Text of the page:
Skip to main content



Wildlife-rich Rifle Range Nature Park could feature bridge crossing when completed in 2020

SINGAPORE – Hikers and nature lovers can look forward to a network of natural hiking trails after the 67-hectare Rifle Range Nature Park is enhanced.

Artist’s impression: Freshwater habitat

Artist’s impression: Freshwater habitat

Follow us on Instagram and Tiktok, and join our Telegram channel for the latest updates.

SINGAPORE – Hikers and nature lovers can look forward to a network of natural hiking trails after the 67-hectare Rifle Range Nature Park is enhanced.

A bridge crossing could be built for the public to appreciate its stream, and steps may be installed as part of the hiking trail to minimise disturbance to wildlife and vegetation, and prevent compaction and soil erosion, said National Parks Board's (NParks) group director of conservation Adrian Loo.

Artist’s impression: Park entrance.Photo: National Parks Board

The nature park, on the southern end of the Bukit Timah Nature Reserve, will have more amenities for the public such as a visitor pavilion, toilet, shelter and carpark. These will be developed sensitively to blend in with the surrounding greenery, said Dr Loo.

Last year when NParks announced plans to enhance Rifle Range Nature Park, it said the park will feature an elevated walkway from Beauty World to the former Sin Seng Quarry, which was once one of the deepest quarries in Singapore.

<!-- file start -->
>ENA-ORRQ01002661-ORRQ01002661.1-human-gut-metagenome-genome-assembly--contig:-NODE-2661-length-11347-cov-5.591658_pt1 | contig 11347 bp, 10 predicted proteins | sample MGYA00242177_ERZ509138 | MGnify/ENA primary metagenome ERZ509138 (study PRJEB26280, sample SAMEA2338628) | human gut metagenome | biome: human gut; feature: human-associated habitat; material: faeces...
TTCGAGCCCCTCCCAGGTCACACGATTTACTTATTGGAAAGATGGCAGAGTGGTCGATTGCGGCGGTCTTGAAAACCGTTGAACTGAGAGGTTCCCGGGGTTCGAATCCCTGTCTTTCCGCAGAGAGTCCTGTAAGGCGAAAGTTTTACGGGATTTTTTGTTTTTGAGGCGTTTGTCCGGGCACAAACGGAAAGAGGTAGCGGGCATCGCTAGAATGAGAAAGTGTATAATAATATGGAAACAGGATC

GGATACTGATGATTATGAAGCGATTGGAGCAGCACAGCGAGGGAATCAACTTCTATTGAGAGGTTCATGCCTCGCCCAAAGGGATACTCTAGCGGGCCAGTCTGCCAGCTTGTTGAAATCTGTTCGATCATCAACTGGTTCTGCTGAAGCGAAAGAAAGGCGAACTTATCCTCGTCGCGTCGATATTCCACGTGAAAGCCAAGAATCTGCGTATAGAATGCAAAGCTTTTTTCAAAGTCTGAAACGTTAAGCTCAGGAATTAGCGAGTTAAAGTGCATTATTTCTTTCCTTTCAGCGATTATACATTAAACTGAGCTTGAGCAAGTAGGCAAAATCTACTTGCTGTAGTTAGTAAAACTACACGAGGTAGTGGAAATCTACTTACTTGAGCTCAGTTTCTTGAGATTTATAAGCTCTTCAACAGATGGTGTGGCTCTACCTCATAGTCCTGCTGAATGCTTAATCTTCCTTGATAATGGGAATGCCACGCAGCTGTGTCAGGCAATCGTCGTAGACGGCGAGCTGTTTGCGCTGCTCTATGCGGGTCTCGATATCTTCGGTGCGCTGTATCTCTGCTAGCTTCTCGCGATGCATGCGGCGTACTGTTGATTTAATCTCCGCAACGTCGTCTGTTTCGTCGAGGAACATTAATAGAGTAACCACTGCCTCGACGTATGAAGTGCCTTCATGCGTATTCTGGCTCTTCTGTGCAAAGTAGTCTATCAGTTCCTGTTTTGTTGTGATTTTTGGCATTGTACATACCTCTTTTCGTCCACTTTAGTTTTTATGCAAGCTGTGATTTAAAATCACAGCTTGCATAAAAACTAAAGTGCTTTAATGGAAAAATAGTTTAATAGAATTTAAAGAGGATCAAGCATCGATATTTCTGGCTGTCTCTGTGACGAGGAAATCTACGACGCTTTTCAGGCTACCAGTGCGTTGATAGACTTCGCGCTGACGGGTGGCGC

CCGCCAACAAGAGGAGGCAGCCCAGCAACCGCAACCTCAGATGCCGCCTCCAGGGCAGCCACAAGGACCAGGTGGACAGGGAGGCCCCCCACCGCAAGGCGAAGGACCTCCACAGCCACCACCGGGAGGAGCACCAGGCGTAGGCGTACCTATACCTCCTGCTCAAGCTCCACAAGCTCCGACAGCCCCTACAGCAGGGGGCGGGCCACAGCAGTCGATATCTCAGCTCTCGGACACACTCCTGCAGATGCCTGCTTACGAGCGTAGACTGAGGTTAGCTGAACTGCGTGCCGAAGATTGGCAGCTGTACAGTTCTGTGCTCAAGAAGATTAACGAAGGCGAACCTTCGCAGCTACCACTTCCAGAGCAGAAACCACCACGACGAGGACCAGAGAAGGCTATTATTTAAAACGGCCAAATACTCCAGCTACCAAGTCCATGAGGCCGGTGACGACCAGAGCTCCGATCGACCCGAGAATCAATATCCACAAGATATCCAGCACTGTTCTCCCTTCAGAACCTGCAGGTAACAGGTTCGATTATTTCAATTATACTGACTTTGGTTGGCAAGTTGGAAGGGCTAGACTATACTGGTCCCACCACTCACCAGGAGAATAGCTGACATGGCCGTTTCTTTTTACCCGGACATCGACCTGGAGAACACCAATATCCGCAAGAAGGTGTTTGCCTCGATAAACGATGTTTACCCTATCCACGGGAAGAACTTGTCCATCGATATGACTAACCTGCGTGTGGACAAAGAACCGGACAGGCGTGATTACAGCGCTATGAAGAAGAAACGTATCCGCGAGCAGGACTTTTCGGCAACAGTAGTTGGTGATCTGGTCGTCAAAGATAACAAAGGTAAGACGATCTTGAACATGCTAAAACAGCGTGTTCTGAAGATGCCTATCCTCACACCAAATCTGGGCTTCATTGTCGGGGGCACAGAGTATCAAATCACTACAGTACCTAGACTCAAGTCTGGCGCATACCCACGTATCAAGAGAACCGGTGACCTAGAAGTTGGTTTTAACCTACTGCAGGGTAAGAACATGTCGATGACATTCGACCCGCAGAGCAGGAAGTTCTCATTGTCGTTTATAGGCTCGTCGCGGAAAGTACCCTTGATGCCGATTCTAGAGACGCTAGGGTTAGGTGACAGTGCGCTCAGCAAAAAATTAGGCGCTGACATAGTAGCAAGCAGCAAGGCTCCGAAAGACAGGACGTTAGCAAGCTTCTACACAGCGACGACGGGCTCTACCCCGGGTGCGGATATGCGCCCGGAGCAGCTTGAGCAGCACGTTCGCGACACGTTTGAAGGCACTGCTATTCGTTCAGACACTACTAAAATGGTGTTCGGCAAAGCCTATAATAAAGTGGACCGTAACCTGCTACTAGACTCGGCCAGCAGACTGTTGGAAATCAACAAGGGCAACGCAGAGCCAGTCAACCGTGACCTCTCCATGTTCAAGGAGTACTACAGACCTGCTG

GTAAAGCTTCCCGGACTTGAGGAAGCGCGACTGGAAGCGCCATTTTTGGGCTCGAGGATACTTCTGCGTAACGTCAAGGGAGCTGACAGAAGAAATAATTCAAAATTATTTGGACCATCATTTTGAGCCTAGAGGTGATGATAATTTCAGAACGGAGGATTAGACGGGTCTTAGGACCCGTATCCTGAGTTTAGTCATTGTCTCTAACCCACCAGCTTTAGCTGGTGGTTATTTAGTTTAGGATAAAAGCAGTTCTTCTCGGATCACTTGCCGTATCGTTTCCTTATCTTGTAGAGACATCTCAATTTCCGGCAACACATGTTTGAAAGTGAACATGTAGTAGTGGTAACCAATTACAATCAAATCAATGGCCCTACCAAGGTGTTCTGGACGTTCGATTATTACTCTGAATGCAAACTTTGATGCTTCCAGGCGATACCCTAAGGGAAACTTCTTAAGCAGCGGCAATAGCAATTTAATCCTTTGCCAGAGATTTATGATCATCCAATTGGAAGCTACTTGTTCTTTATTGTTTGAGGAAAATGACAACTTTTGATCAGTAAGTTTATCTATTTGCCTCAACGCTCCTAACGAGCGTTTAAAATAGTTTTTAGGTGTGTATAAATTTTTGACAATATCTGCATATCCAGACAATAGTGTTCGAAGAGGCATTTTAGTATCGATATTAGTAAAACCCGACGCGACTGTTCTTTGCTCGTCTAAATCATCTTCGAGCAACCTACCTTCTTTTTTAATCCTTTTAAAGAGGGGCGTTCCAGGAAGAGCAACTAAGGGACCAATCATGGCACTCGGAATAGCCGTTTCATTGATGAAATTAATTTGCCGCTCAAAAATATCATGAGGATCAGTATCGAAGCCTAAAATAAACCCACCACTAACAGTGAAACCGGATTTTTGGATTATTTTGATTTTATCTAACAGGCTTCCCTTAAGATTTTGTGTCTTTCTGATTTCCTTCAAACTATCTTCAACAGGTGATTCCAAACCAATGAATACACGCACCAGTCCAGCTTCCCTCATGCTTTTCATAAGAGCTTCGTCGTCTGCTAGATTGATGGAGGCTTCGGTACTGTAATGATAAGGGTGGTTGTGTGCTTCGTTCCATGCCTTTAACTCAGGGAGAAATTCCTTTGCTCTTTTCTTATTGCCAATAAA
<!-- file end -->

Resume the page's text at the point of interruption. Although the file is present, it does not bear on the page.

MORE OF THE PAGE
It was 55m at its deepest point but has since been backfilled and will be transformed into a freshwater habitat with a lookout point for visitors to appreciate marsh birds, NParks said.

The hiking trails will allow visitors to learn more about the history of quarrying in Singapore and the heritage highlights within the site. These include the remnants of a kampong that used to be located at the fringe of the quarry along Rifle Range Road, such as steps leading to old houses and old fruit trees and shrubs associated with kampong plantings in the 1960s, said NParks.

The park will also feature aerial rope bridges to allow animals to move safely between Bukit Timah Nature Reserve and the park, as well as nest boxes for animals such as flying squirrels that hole in nests. Enhancement works are expected to be completed in 2020.



Biodiversity studies conducted within the park found that there is rich wildlife in the area that includes:

  • Malayan Colugo, a mammal with an extensive skin membrane that facilitates gliding between trees

  • Horsfield's Flying Squirrel, an endangered animal with nocturnal habits that feeds on fruits and insects

  • Sunda Pangolin, a critically endangered animal that feeds on ants and termites

  • Common Palm Civet, also called a Toddycat or "musang"

  • Malayan Coral Snake, a beautiful but venomous snake

  • Brown-chested Jungle Flycatcher, a migratory bird that can be sighted in Singapore from end-September to early November each year and whose global population is on the decline

  • Malayan Crow, a butterfly that is very rare in Singapore

Read more of the latest in




Stay in the know. Anytime. Anywhere.

Subscribe to get daily news updates, insights and must reads delivered straight to your inbox.

By clicking subscribe, I agree for my personal data to be used to send me TODAY newsletters, promotional offers and for research and analysis.